Jalen Reagor, the Waxahachie Indians junior wide receiver, committed to Texas Tech University late Thursday evening after considering Texas A&M, Baylor and Purdue universities and the University of Houston, choosing to follow in the the footsteps of his father Montae, a former AP First Team All-American for the Red Raiders.
“After a long talk with parents, family and God, I’ve decided to commit to Texas Tech University,” Jalen said via Twitter, finishing the statement with the university’s familiar “Guns Up” catch phrase.
The four-star receiver’s 64 catches, 1,108 yards and 13 touchdowns lead all district 14-5A receivers and placed him as the fifth best receiver in Texas’ 5A conference. Jalen’s also the 42nd best receiver in the nation, as rated by Yahoo Sports’ Rivals, and the 13th best receiver in the state, per scout.com rankings.
“It’s a father’s dream to have his son follow in his footsteps and go to a college I paved the way at,” Montae said. “He’s earned everything, though. I’m filled with joy and truly grateful for his attitude, poise and focus.”
Montae said he didn’t know if his son would eventually follow him to Jones Stadium, where Jalen followed him around on game day as a child. But Montae knew his son’s love for the game of football and his passion for sports were second-to-none.
Despite playing on different sides of the ball, Jalen will look to replicate the collegiate career of his father, who was a unanimous All Big 12 First Team selection, Lombardi Award semifinalist and a Football News Defensive Player of the Year Finalist in 1998 after setting school records for career tackles for loss (47) and sacks (24.5).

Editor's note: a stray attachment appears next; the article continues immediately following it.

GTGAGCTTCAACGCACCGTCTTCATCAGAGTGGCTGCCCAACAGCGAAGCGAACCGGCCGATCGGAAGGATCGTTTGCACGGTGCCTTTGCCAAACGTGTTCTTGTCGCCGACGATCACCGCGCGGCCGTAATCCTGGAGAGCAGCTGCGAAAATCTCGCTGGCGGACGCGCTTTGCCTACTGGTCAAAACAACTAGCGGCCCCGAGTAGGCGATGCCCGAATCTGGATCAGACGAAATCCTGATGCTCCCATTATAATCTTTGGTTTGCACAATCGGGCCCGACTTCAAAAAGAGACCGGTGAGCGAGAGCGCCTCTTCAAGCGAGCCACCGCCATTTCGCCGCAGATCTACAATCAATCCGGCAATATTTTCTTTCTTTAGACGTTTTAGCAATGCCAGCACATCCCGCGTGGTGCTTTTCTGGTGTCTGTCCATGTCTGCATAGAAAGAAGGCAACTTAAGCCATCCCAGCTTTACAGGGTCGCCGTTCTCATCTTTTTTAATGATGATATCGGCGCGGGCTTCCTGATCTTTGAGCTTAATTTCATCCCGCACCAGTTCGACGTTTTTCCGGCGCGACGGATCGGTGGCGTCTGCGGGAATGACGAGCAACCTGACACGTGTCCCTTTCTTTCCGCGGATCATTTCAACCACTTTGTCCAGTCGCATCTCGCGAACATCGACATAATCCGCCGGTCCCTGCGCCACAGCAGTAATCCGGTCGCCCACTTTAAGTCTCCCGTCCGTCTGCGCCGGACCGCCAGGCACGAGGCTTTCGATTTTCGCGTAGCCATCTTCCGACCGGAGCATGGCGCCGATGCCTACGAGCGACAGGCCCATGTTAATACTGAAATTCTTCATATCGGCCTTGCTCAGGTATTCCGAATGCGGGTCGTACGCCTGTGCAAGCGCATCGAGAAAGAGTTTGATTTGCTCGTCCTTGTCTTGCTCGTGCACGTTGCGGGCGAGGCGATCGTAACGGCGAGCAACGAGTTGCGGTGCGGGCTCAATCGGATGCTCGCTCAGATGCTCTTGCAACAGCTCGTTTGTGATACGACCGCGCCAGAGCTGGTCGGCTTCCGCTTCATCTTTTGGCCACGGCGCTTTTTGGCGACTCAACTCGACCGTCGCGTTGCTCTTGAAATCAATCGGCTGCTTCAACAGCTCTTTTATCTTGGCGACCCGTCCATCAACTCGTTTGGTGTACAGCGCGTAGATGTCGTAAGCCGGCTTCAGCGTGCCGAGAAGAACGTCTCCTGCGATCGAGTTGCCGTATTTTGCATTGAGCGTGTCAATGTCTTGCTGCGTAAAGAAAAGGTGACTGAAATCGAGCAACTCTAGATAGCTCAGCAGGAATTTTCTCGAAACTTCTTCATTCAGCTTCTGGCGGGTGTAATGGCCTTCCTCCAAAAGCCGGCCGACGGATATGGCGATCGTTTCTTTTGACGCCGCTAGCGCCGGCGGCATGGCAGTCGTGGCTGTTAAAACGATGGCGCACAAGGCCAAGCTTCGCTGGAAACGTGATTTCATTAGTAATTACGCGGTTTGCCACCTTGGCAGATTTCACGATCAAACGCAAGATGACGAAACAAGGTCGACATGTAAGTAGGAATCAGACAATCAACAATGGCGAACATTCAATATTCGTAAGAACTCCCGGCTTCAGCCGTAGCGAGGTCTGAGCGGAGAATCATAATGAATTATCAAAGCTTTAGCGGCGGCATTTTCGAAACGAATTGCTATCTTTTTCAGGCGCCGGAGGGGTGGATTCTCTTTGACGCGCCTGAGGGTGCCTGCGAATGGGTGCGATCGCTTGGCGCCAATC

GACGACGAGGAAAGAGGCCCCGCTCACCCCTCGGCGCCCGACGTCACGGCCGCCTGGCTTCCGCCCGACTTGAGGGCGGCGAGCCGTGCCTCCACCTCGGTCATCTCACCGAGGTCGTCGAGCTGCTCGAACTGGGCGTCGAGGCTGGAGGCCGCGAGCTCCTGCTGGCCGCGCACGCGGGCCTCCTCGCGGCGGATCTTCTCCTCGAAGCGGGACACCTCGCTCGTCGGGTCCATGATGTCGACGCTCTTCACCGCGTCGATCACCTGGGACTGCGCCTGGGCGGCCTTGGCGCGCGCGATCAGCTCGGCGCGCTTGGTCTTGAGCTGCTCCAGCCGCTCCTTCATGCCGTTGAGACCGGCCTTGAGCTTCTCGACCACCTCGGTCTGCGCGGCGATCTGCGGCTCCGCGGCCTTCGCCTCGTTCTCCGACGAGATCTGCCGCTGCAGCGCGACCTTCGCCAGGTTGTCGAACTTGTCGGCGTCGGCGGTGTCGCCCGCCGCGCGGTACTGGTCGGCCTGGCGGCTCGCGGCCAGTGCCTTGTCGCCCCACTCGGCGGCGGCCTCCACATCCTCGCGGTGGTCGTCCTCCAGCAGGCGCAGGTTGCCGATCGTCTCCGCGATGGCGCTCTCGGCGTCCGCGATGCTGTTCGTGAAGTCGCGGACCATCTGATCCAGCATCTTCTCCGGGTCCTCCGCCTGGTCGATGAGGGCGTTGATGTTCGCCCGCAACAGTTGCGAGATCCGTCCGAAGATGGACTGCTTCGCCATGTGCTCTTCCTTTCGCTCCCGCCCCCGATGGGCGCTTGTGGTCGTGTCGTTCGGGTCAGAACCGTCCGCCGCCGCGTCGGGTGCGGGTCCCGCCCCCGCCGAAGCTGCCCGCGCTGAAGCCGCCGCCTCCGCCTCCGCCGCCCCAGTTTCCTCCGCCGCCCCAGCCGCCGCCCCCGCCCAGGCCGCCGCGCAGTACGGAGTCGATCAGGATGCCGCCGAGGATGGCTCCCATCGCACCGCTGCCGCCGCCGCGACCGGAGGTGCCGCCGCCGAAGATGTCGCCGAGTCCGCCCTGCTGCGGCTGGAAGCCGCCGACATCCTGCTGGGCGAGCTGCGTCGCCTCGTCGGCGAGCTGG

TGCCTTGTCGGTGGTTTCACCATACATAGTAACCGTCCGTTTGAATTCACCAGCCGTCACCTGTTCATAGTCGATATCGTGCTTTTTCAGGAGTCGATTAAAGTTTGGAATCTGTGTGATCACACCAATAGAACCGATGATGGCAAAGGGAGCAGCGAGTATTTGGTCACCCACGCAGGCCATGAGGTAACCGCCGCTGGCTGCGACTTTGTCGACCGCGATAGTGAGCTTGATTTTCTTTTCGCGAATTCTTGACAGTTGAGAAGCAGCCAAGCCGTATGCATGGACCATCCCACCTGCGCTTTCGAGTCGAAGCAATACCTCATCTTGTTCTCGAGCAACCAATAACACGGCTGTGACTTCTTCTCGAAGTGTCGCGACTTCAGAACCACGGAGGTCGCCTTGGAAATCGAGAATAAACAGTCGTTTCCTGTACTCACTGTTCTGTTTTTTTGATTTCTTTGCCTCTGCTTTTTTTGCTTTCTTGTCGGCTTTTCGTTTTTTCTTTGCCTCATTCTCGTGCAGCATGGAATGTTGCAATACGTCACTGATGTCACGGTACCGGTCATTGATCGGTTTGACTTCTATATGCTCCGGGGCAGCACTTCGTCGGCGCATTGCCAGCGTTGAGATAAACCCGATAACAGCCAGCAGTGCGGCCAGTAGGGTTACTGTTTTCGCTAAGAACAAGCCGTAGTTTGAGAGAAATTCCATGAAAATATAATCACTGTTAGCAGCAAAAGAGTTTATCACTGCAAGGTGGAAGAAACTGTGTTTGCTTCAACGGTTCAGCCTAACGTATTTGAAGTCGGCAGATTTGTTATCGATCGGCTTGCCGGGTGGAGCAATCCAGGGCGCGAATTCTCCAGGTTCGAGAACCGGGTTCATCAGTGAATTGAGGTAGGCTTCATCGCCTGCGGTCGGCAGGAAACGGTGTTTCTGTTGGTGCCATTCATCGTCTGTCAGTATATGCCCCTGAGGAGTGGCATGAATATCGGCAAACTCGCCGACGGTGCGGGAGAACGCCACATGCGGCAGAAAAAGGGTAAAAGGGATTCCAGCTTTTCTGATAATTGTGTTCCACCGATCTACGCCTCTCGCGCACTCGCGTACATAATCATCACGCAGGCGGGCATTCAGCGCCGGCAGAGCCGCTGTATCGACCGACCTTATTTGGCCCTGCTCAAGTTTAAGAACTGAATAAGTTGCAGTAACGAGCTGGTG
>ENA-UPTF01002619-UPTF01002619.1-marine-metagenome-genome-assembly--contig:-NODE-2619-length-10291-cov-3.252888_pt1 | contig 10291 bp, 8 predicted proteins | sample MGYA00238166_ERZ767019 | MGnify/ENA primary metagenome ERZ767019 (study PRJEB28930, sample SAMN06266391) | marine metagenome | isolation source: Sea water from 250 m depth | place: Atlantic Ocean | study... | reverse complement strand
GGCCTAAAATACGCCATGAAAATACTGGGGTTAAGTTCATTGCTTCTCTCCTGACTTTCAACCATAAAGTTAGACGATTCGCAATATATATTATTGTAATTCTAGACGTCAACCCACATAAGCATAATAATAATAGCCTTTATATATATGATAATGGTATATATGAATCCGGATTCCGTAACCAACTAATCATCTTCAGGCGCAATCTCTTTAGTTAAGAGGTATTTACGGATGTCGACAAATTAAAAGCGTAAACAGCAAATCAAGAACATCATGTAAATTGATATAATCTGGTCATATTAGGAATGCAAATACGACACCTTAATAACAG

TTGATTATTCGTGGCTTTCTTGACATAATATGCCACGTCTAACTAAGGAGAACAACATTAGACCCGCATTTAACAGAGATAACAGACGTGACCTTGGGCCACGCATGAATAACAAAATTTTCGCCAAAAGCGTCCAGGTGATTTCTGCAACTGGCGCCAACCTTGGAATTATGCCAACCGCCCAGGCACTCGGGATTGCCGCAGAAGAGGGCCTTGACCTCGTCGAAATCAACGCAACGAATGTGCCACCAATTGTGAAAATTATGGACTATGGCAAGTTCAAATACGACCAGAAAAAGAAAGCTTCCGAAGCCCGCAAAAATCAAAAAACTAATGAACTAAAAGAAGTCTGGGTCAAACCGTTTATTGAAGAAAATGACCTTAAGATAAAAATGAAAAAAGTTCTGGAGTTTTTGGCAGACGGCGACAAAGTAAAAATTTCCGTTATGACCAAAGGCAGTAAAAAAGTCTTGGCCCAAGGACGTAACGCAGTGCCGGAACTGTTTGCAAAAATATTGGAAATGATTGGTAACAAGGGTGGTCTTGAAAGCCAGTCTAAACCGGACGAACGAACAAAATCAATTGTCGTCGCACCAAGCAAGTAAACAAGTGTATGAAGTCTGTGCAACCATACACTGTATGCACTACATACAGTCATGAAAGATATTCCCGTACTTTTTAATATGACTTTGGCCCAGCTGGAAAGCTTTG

If Jalen signs with the Red Raiders in two months, his additions could make TTU’s receiving corps one of the most explosive in the Big 12 conference and NCAA.
TTU’s third and fifth best pass catchers, wide receiver Ian Sadler and running back Justin Stockton, gained 551 and 341 yards, respectively, as sophomores and their combined nine touchdowns accounted for 26 percent of the Red Raiders offensive production this season.
Both, as well as sophomore quarterback Patrick Mahomes II, are scheduled to enter their senior year when Jalen potentially bursts onto the scene in 2017.
Mahomes II, a converted safety from Whitehouse, broke the Big 12 freshmen record for yards and touchdowns in a game during TTU’s 48-46 loss to Baylor University in 2014. He threw for 4,283 yards, and 32 touchdowns this season, posting 400-yard performances against Baylor, Oklahoma State and Iowa State universities.
Stats, projections and possibilities aside, becoming a Red Raider is more than a chance to make good on his talent, it’s a way to honor the hard work and sacrifices Jalen’s parents made the give him to opportunity to succeed – in any aspect of life.
“I feel like it’s the right choice for me. My father was a Red Raider and my mother was a Red Raider,” Jalen said. “I want to continue the legacy my parents started.”